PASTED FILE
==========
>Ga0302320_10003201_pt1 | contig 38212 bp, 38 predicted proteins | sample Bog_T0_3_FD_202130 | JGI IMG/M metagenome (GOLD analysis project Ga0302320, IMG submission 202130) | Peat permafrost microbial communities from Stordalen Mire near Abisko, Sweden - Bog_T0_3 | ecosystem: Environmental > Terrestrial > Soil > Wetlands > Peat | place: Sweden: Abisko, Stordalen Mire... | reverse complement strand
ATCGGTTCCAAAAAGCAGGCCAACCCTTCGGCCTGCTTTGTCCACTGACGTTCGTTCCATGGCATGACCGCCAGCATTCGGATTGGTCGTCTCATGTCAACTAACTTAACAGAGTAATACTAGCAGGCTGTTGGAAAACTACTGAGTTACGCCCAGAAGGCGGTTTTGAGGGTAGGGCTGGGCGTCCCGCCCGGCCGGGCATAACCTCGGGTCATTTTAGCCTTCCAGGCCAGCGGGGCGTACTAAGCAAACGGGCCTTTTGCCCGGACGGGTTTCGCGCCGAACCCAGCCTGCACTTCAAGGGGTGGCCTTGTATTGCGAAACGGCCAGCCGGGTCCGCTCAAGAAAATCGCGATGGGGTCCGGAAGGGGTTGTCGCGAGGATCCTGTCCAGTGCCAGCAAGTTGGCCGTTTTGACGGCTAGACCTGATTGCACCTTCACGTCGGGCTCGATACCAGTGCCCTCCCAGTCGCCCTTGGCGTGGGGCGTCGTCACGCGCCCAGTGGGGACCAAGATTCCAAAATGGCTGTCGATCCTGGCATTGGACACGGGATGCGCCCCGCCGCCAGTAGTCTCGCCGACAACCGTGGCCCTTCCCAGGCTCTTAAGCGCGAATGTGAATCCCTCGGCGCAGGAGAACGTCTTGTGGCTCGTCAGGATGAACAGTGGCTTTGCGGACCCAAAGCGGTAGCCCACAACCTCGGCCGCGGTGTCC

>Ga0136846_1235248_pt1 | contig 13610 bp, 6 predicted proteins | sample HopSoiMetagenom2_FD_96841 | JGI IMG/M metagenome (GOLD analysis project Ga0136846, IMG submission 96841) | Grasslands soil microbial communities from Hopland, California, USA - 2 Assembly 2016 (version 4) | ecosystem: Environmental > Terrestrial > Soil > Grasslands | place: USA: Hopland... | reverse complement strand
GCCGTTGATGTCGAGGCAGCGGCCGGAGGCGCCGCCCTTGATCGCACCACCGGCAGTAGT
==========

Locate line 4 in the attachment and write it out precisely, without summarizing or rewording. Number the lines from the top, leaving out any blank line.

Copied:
GCCGTTGATGTCGAGGCAGCGGCCGGAGGCGCCGCCCTTGATCGCACCACCGGCAGTAGT